Wearable sensors have received a major recent attention owing to their considerable promise for monitoring the wearer’s health and wellness [1,2]. The medical interest for wearable systems arises from the need for monitoring patients over long periods of time. These devices have the potential to continuously collect vital health information from a person’s body and provide this information to them or their healthcare provider in a timely fashion. Such sensing platforms provide new avenues to continuously and non-invasively monitor individuals and can thus tender crucial real-time information regarding a wearer’s health. This presentation will discuss recent developments in the field of wearable electrochemical sensors integrated directly on the epidermis or within the mouth for various non-invasive biomedical monitoring applications [3-6]. Particular attention will be given to non-invasive monitoring of metabolites and electrolytes using flexible amperometric and potentiometric sensors, respectively, along with related materials and integration considerations. The preparation and characterization of such wearable electrochemical sensors will be described, along with their current status and future prospects and challenges.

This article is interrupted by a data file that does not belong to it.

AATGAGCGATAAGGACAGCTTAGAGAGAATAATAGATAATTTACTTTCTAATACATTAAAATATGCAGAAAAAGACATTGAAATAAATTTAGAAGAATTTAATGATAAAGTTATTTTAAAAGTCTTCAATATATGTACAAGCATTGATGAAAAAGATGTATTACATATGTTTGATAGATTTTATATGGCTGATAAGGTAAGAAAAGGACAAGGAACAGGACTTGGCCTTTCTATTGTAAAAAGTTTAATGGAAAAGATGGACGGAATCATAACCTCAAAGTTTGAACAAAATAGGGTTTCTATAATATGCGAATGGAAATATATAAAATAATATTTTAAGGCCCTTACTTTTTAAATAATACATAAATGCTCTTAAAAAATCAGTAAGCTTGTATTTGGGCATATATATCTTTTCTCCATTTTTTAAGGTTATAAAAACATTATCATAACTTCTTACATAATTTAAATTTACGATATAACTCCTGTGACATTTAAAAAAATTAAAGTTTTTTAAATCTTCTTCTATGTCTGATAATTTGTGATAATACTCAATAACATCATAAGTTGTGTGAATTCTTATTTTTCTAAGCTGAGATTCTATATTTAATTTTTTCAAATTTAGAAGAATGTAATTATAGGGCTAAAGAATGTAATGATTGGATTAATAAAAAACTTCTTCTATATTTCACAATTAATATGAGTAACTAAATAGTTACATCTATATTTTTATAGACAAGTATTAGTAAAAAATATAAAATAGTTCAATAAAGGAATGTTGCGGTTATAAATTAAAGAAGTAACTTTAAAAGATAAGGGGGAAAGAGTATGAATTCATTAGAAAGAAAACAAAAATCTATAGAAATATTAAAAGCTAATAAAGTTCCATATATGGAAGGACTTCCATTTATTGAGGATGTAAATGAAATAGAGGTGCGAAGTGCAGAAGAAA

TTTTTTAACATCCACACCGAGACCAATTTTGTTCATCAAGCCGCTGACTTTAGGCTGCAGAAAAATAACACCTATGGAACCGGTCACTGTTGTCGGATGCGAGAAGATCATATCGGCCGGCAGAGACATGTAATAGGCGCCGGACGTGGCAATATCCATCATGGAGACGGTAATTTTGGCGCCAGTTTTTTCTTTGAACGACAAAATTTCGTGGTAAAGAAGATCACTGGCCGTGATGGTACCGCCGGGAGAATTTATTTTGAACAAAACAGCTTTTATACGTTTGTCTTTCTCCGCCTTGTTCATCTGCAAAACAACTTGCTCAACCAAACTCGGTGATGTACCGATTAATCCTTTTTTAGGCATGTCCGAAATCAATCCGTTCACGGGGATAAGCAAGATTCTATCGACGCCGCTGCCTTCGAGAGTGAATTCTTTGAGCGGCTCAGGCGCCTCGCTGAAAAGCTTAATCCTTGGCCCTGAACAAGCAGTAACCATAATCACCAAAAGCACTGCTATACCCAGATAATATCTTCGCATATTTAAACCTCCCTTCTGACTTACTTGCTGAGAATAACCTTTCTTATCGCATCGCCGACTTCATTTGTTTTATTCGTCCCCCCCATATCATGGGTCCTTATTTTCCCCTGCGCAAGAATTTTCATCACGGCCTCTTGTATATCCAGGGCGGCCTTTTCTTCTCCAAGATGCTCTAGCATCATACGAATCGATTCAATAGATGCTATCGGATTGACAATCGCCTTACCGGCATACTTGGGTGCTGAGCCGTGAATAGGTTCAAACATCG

Joseph Wang is Distinguished Professor, SAIC Endowed Chair and Chair in Department of Nanoengineering at University of California, San Diego (UCSD). He is also the Director of the UCSD Center of Wearable Sensors. He served as the director of Center for Bioelectronics and Biosensors of Arizona State University (ASU) before joining UCSD. Prof. Wang has published more than 1050 papers, 11 books and he holds 25 patents (H Index=152, >95,000 citations). He received 2 American Chemical Society National Awards in 1999 (Instrumentation) and 2006 (Electrochemistry) and 4 Honorary Professors from Spain, Argentina, Czech Republic, Romania, China and Slovenia. Prof. Wang is the Editor-in-Chief of Electroanalysis (Wiley). His scientific interests are concentrated in the areas of bioelectronics, biosensors, bionanotechnology, nanomachines, and electroanalytical chemistry.